What’s important to recognize is that the perceived “love” that you get by playing the victim is often not love at all. It is pity, concern, worry, and protectiveness. In order for this to change, you must change your definition of what love is. This could take a long time and the process will be different for everyone. Recognize the way your parents showed love towards you. When was love given, in what form was it given, was love unconditional or conditional? All these questions will help get you to the root cause of your victim mentality.

Playing the victim to avoid taking RESPONSIBILITY

No one can deny that playing the victim gives you a certain feeling of being “out of control”. When people are complaining, they will usually place the blame on someone or something else. You don’t have a partner because there are no good men/women out there. You don’t have a successful career because your boss is the worst. You don’t exercise because you don’t have enough time. The list goes on and on.

All of these examples show a shift of blame. Instead of accepting the issue and making it YOUR responsibility to fix it, you search for something externally to place the blame on. Doing this makes it easy to stay in the same place. Instead of striving for more in your life, you stay in your comfort zone because it’s “out of your control” or “too hard”. Deep down, we all want to stay in our comfort zones. Your brain wants to do what’s easiest because it wants to survive. Playing the victim gives it a good excuse to not grow, to not learn, and to not change.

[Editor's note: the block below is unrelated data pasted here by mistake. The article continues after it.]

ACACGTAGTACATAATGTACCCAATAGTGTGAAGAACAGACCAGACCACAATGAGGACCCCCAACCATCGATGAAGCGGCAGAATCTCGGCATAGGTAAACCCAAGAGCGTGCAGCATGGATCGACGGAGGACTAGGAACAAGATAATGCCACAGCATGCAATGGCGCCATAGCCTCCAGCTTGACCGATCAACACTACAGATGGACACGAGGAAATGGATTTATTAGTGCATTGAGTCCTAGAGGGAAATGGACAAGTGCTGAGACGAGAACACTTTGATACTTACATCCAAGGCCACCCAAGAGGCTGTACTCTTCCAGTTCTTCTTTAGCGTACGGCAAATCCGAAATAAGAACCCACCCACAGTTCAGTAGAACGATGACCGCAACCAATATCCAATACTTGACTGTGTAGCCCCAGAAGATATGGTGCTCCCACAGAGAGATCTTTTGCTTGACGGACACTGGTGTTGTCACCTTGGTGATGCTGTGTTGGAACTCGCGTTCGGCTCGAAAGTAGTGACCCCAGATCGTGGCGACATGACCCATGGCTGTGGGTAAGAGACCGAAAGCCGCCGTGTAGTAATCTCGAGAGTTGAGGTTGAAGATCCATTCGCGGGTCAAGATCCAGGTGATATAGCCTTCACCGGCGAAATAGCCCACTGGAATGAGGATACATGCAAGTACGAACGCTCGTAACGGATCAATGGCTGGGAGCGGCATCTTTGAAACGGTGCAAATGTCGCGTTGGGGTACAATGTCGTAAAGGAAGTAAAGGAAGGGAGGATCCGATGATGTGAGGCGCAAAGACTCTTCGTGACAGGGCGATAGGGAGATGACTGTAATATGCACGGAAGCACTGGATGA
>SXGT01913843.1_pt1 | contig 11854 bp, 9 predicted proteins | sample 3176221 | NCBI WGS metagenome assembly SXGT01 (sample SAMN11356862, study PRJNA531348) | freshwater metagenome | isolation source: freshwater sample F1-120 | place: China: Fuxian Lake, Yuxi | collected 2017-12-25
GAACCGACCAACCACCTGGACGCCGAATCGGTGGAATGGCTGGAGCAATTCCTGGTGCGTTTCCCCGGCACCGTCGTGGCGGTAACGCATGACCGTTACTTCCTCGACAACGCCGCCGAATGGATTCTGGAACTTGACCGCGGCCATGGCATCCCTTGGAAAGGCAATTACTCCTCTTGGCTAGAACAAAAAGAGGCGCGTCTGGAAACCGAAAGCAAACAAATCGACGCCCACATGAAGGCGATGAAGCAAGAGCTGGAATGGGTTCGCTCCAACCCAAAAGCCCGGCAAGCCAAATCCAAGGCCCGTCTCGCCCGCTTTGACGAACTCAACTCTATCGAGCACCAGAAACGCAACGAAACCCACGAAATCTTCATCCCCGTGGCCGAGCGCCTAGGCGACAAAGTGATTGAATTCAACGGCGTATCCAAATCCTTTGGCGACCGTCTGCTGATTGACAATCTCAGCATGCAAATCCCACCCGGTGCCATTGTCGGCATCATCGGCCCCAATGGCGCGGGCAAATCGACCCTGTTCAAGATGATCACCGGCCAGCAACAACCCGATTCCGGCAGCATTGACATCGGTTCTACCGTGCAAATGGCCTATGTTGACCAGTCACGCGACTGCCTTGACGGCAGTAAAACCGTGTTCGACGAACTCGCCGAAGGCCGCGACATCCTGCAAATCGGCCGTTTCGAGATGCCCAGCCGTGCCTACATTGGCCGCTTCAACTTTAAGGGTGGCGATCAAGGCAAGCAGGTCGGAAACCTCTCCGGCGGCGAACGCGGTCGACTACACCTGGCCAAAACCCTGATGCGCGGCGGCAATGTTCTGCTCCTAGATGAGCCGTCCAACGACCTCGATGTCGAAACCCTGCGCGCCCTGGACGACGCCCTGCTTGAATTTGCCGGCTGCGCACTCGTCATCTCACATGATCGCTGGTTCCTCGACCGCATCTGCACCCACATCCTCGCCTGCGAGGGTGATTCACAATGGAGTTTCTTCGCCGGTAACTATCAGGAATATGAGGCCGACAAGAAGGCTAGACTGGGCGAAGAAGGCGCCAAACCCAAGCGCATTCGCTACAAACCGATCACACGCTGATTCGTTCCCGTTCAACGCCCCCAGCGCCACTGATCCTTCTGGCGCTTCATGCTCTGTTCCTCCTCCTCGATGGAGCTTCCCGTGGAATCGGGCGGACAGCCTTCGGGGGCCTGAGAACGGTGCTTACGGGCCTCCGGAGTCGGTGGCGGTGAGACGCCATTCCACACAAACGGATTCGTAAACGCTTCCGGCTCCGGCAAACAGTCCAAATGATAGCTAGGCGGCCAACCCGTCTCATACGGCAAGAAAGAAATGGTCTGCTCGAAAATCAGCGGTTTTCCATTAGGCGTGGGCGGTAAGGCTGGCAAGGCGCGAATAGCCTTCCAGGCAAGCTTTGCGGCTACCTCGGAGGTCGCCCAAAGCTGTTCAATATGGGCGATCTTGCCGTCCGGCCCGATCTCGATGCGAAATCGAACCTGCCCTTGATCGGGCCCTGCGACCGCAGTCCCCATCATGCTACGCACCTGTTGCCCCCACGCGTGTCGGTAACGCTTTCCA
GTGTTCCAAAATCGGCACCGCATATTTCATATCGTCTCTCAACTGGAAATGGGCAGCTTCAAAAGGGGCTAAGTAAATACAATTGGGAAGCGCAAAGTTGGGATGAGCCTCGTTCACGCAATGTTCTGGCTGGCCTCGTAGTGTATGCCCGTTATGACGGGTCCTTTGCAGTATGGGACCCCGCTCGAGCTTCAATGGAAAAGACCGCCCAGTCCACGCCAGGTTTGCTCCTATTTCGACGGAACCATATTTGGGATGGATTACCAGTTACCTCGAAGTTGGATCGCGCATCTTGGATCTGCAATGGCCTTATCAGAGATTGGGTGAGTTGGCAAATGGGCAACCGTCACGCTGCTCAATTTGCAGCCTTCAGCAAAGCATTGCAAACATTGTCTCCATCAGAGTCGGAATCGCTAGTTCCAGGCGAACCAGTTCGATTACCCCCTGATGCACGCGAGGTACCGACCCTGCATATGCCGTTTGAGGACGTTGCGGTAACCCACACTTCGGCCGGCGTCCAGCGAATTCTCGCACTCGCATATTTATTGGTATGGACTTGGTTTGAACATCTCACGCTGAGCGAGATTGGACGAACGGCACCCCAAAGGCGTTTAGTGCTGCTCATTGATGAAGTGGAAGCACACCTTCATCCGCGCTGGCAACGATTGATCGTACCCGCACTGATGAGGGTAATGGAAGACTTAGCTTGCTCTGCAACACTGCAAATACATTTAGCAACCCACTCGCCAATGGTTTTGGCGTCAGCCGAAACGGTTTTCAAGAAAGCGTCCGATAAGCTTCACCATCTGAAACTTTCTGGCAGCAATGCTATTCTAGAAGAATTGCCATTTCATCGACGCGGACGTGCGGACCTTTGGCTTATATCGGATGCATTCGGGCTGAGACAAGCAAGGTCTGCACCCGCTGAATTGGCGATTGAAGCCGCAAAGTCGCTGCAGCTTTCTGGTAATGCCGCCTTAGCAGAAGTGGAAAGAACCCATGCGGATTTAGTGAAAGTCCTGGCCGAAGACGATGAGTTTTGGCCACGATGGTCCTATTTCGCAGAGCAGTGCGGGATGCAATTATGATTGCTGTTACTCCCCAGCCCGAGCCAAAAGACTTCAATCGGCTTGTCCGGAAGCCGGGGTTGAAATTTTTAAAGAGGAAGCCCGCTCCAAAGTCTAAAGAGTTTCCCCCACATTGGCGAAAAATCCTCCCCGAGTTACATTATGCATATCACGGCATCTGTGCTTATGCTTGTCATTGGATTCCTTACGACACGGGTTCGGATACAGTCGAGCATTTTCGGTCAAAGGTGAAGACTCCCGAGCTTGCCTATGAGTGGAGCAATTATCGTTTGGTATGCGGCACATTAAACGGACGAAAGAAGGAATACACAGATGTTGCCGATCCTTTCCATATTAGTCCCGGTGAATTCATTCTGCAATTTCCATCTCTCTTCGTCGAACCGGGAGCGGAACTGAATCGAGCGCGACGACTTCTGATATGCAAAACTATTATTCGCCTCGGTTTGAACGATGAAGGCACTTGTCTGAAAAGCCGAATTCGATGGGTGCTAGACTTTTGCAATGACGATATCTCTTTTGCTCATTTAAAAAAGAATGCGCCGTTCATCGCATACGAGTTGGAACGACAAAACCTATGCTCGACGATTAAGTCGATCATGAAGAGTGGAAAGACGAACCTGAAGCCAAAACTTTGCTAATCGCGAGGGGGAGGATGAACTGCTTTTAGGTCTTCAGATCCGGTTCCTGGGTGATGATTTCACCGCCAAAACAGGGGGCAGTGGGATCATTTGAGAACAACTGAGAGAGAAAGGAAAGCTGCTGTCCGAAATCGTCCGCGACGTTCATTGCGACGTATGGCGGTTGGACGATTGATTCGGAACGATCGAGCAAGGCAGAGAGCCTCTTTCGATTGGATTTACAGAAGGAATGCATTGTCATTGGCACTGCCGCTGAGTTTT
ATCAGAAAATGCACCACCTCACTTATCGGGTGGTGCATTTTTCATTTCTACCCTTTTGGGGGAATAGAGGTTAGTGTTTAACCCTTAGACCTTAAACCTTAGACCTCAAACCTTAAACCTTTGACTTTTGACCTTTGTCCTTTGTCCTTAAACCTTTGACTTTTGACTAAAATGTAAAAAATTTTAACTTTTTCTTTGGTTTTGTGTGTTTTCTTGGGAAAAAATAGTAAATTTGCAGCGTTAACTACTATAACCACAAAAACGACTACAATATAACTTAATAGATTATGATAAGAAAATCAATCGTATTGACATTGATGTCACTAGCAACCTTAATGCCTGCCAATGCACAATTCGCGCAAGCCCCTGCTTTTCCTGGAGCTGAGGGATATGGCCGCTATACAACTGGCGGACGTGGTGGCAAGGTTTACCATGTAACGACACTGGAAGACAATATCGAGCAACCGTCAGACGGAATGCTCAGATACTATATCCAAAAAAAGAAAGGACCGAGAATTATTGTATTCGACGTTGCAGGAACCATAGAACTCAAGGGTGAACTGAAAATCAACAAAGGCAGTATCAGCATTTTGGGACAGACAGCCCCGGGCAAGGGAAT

You can also avoid taking responsibility by acting like your identity is set in stone. By labeling yourself as “too anxious” or “too lazy”, you also reinforce those things into your subconscious brain. You become attached to your own identity of “lazy” or “anxious”. You may not think that you are avoiding responsibility by labeling yourself, but it is still the same thing. By creating labels you limit yourself and often refuse to take responsibility for your life. You are still shifting the blame to something else by insisting that you cannot change your identity.

You can change your identity. Your identity is created by no one else but YOU.

Playing the victim for the ADRENALINE RUSH

Yes, believe it or not, you do get a rush of adrenaline when you complain to your friends or when you let people cross your boundaries. You go into a very subtle fight or flight response because you feel unsafe. This rush of hormones gives us the feeling of being ALIVE. In this way, playing the victim truly is like an addiction. When you become addicted to this adrenaline, you will (unconsciously or consciously) repeat the same behaviors that gave you the rush in the first place.

People do this when they have no other way to feel excited in their lives. As humans, of course, we want to feel alive. The important part is to not attach our sense of aliveness to anything external. If we are unable to generate excitement and a passion for life within our own bodies, it is dangerous to rely on external things/activities/people to achieve this feeling.